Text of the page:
DO YOU remember the Icelandic volcano that erupted in 2010, grounding flights all over northern Europe? Adrian Edmondson and Nigel Planer, formerly of iconic 1980s television series The Young Ones, remember it too; and it’s on the unstable ice-cap of Eyjafjallajökull that they have set their new touring play Vulcan 7, playing briefly in Edinburgh this week.
Vulcan 7, King’s Theatre, Edinburgh ****
In outline, the play is not much more than yet another self-conscious showbiz comedy, in which Nigel and Ade play ageing actors Hugh and Gary, one a rather stuffy establishment figure who plays butlers, the other a booze-soaked hell-raiser who has blown a once-successful Hollywood career.
Both are involved in the filming of a cult science fiction film called Vulcan, the seventh in a series; and the scene is set in Hugh’s comfortable on-site caravan, which Gary has just invaded in a rage after learning that the bit-part he is playing–as a monster in a ferociously uncomfortable rubber suit –only entitles him to a one-third share of an inferior trailer.
The play opens unpromisingly, as Edmondson’s Gary roars around moaning about political correctness and bullying the play’s third character, an impressively calm and competent film-set “runner” called Leela, played with poise by Lois Chimimba.
Sometime before the interval, though, Gary sobers up, and Edmondson starts to deliver a truly interesting performance as the wreckage of a man who could have been a great actor, while Planer – as ever – provides the perfect foil to his post-punk rage and self-disgust.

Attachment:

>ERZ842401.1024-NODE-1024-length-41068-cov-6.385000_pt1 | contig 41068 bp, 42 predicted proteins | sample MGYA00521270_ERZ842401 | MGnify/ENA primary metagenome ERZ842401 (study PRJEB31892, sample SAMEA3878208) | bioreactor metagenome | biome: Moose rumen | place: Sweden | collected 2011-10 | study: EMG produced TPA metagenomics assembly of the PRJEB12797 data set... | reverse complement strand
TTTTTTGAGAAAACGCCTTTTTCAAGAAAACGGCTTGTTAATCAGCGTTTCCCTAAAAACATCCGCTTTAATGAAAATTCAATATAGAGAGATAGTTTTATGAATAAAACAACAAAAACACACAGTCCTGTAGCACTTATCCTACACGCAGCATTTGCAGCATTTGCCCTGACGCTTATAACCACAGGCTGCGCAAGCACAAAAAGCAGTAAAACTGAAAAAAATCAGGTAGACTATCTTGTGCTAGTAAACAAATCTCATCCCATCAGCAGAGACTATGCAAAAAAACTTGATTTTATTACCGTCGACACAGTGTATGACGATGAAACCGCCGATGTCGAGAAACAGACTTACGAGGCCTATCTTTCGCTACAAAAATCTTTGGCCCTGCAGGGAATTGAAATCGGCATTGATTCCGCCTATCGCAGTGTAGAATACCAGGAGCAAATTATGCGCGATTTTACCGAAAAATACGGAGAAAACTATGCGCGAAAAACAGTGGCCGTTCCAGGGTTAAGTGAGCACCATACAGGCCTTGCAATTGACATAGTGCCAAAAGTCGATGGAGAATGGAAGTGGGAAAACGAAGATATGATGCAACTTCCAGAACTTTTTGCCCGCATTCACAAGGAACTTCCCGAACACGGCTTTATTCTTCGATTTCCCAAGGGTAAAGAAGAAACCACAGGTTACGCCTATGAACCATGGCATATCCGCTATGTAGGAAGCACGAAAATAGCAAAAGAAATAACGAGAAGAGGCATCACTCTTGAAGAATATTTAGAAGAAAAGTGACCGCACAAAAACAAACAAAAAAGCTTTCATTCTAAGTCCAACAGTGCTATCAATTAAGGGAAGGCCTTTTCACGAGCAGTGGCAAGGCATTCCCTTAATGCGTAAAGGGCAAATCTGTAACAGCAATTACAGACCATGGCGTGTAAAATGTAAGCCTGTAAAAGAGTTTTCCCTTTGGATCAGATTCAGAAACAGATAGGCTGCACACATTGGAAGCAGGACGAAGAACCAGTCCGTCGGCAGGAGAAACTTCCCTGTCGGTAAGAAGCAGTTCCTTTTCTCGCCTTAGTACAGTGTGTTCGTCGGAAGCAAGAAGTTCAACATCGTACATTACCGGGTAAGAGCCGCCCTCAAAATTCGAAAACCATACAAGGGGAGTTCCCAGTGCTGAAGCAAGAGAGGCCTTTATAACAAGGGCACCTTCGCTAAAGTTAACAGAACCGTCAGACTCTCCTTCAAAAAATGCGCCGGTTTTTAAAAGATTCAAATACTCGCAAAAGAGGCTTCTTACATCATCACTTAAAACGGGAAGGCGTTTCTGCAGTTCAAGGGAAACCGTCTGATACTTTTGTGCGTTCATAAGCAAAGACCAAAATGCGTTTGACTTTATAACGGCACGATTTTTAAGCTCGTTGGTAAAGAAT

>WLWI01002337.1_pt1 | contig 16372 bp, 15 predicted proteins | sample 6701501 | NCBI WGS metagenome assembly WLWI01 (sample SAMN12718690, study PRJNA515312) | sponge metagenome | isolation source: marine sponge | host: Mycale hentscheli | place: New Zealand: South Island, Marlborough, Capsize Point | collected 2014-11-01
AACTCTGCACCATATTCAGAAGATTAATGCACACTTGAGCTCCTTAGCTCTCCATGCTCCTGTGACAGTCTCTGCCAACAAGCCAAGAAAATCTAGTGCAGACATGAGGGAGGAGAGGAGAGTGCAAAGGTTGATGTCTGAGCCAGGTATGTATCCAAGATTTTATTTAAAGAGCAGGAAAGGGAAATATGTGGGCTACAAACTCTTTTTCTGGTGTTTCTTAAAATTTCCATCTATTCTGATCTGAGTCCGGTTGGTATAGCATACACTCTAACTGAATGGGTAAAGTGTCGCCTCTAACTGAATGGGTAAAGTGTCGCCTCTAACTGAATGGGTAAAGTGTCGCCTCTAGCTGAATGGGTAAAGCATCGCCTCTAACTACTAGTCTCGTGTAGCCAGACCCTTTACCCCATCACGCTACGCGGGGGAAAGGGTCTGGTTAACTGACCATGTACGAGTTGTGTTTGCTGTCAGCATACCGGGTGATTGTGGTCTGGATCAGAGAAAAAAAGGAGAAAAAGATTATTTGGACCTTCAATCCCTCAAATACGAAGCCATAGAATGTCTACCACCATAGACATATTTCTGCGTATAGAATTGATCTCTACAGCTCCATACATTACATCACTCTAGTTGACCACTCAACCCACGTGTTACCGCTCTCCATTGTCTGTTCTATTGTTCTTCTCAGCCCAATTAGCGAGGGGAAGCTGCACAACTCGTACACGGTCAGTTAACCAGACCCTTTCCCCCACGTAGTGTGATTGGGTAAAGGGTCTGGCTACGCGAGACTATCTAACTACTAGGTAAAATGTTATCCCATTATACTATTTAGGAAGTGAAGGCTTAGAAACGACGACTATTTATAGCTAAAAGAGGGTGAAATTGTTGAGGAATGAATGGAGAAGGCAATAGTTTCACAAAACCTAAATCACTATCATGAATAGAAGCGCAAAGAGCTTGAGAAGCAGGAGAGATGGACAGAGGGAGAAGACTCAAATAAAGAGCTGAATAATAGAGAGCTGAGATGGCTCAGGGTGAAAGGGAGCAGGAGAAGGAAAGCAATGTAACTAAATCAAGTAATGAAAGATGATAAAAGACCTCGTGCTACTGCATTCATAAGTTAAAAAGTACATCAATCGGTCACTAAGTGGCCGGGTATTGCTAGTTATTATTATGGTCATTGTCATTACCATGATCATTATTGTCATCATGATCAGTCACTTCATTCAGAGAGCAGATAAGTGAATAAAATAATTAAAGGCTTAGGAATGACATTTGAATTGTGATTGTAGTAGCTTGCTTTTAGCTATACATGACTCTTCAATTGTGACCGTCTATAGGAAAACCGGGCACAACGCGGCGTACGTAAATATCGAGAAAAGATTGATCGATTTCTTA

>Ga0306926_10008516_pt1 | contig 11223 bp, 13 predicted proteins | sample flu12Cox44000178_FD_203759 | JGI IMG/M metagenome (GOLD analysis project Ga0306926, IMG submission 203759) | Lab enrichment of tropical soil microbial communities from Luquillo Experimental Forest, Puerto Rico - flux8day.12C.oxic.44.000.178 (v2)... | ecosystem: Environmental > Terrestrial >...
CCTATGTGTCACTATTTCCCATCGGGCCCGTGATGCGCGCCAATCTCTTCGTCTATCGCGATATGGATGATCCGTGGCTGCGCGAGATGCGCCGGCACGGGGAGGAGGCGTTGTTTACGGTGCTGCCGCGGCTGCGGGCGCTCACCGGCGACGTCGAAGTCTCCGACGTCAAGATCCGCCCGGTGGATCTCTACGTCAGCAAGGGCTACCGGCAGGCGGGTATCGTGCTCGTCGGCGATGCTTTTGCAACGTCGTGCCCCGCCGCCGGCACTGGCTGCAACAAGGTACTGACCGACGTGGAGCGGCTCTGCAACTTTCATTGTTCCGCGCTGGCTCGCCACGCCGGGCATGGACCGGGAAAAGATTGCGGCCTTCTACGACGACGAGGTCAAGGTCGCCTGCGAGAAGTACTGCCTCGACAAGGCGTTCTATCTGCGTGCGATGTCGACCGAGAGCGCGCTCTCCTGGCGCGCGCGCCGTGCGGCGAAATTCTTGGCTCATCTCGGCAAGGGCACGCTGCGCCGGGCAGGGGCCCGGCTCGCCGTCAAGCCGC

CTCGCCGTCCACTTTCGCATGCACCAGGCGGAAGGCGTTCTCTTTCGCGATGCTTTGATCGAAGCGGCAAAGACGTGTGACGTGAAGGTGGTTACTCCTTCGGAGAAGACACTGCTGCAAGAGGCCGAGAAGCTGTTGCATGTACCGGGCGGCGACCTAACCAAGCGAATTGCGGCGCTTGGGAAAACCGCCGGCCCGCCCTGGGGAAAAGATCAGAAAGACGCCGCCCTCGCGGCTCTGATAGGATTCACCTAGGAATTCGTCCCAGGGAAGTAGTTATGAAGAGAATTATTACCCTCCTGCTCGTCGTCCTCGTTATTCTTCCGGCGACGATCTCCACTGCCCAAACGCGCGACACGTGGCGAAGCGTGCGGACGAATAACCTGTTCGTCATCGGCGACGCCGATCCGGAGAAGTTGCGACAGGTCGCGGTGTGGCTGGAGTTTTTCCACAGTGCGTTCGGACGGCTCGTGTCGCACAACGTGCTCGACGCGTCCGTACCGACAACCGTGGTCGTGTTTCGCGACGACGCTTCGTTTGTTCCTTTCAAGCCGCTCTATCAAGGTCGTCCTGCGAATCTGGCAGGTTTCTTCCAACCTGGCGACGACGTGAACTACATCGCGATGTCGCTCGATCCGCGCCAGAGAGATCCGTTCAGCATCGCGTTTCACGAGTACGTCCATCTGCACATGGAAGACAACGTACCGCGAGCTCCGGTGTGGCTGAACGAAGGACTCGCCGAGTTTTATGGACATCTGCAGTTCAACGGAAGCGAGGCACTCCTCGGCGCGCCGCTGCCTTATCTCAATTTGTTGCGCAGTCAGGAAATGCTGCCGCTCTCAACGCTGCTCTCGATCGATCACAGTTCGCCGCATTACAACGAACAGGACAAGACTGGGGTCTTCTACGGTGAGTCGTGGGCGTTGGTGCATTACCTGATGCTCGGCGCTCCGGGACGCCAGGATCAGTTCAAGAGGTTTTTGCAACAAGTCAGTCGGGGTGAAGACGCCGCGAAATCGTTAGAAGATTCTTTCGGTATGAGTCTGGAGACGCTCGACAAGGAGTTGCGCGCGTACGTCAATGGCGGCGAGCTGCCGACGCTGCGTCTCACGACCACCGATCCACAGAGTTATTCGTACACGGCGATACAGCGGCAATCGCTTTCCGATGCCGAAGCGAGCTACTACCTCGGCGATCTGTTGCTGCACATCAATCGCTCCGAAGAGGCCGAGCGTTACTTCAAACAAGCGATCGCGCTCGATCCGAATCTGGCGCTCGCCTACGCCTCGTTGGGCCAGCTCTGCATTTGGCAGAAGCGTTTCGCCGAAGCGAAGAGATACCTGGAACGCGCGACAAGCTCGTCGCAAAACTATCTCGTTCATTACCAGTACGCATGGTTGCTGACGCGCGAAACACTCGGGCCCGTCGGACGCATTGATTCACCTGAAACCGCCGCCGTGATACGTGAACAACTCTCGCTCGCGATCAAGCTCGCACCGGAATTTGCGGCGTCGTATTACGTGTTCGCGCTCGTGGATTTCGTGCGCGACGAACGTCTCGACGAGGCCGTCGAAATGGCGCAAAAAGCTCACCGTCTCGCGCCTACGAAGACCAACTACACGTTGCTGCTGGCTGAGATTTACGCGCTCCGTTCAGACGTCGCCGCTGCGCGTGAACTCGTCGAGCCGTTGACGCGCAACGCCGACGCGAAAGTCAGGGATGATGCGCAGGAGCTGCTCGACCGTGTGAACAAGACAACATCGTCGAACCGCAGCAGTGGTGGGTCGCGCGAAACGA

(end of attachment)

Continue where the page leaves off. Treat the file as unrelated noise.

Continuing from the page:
Meanwhile, the mountain itself starts to have its say; and as Simon Higlett’s set lurches and tilts, the play begins to look like a surprsisingly effective metaphor for the strange precariousness of our little islands of western comfort, in a world facing catastrophic change.
Vulcan 7 is not a great play, in any sense; and its interminable showbiz running gag about Daniel Day Lewis stops being funny long before the end. Yet its vision of two ageing men looking back in mutual dislike and regret, fighting over the paternity of whatever future there might be, and then perhaps facing the end together, is held together by a combination of talent and chemistry that remains unique, 30 years on.
And when Edmondson’s Gary finally begins to reflect on his life in fragments of the vast classic roles he strangely cannot expunge from his drunken brain, the effect is moving and slightly spine-shivering, as we realise that theatrical greatness can appear in the oddest and most damaged places, right to the end. - JOYCE MCMILLAN